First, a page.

How do you currently evaluate your sound designs?

We all receive comments (verbal and written) from our colleagues (Supervising sound editor, Re-recording engineer, Director etc.), but does anyone have use a formal evaluation system?

If you do what is it, and how useful do you find it?


I always encourage feedback to be offered in terms of emotions and what's right for the brand/story/experience, and to not let a shred of feedback slip by without forcing the critic to get at the "why" behind their comments (make no mistake, that can be very difficult). That gets the conversation, usually, out of the tactical and micro-managing phase and back on track with letting me do what I do best, while never belittling or invalidating the feedback itself, and letting me better understand what the critic is trying to achieve.

It's often the case that what is said in terms of feedback isn't always what's meant.

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When I was a teenager I hung around a recording studio and got chatting to the owner many times. His advice was this....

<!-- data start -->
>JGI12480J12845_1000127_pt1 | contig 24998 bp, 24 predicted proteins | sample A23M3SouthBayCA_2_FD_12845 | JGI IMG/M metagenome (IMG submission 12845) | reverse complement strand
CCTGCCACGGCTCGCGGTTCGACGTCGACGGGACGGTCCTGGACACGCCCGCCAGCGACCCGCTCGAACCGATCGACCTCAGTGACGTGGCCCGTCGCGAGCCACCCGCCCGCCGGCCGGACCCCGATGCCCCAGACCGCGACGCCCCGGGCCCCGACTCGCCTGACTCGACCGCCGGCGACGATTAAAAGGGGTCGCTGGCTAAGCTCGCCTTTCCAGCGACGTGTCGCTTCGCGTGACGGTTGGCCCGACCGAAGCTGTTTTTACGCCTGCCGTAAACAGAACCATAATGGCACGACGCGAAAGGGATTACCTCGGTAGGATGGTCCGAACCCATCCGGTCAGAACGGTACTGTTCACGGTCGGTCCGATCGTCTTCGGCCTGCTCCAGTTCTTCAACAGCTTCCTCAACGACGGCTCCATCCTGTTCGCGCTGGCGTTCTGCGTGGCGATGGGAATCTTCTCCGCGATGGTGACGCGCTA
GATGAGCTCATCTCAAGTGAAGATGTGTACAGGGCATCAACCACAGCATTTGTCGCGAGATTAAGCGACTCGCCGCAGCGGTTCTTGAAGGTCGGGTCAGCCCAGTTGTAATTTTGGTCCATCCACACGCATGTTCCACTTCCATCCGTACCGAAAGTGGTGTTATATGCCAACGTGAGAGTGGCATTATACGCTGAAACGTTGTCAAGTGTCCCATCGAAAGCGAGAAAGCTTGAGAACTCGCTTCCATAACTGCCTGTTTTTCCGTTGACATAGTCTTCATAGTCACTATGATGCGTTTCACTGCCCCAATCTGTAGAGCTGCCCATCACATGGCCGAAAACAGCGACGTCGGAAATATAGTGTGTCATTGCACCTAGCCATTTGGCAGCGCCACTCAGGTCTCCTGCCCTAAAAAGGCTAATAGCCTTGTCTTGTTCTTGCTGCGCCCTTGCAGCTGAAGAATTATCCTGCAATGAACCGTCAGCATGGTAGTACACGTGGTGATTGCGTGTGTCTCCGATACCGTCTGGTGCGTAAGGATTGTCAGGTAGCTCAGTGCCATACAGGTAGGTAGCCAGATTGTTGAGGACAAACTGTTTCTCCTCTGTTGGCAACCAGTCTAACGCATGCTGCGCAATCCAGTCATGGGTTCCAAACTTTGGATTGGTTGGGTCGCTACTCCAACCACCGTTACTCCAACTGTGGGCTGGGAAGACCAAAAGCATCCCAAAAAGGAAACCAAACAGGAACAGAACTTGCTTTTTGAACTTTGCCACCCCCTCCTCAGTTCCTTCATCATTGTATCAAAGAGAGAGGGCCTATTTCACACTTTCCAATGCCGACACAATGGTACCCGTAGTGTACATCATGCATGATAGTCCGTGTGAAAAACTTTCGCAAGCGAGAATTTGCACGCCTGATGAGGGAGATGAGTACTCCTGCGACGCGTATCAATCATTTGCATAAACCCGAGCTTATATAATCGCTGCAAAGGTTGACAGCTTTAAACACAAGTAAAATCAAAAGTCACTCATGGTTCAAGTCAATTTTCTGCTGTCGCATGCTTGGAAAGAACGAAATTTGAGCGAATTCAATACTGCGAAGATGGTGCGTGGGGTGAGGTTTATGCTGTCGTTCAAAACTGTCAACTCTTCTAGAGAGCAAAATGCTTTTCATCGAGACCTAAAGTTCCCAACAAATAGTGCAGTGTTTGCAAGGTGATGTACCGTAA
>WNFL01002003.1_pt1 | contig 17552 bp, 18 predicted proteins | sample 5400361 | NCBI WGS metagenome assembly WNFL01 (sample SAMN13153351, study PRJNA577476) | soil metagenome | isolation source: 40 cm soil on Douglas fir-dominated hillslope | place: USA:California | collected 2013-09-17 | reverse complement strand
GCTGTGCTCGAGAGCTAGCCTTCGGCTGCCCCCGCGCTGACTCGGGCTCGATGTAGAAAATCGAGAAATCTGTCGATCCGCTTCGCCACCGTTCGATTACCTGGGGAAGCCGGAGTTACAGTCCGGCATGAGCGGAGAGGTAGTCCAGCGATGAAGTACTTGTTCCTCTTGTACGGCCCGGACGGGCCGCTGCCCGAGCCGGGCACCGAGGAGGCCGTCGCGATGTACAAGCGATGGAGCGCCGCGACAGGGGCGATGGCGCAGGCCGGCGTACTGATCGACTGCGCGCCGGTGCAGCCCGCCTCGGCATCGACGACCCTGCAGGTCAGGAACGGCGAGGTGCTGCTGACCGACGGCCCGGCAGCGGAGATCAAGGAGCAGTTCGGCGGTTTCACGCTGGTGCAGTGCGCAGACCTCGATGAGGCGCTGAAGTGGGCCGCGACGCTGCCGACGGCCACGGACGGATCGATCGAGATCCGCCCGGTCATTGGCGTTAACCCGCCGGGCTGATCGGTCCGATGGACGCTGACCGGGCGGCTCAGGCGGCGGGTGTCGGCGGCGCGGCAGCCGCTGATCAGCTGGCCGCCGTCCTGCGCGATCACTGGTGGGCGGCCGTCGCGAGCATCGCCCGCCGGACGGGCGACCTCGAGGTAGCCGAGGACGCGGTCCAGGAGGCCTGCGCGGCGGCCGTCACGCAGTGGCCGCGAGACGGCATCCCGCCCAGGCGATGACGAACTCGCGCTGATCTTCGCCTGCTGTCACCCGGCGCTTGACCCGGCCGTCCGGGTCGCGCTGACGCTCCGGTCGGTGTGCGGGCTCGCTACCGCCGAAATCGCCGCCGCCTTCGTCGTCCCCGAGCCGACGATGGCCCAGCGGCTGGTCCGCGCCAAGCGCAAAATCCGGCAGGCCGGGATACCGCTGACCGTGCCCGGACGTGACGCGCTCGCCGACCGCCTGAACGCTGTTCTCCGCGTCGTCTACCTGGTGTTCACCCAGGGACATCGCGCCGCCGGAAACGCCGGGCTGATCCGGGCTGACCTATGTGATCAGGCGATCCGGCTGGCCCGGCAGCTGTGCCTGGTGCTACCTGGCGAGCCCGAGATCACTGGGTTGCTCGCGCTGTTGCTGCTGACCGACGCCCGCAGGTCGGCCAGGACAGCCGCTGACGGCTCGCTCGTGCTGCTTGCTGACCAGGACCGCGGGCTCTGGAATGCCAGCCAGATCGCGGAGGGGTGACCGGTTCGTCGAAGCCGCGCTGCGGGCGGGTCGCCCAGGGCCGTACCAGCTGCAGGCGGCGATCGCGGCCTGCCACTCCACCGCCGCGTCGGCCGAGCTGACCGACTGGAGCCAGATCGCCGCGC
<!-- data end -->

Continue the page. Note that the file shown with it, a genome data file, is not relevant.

If you think your music is crap everyone else will think it's the most awful thing they've ever heard. If you think your music is good everyone else will think it's crap. If you think your music excellent everyone else will think it's good. If you think your music is the work of genius everyone else will think it's excellent.

I try to be my worst critic. That said it's also healthy to evaluate your own work by comparing it to your peers and influences.

At this point in my career I can confidently say I'm rather good at what I do. BUT, I still have a lot to learn.

Never knock yourself too much but beware your ego too.

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Some distance is always needed. I see all too often how people go too deeply into tweaking details and lose sight of what their original intentions were. I think this is related to what NoiseJockey said above.

To get distance you need other people to listen to your work and give some form of personal qualitative feedback. Rather than the banal 'this sound good or bad' or bland comparisons of 'sounds like this' or 'sounds like that', listeners need to articulate their experiences, which is not always easy.

But in the end, good feedback tends to go a long way.

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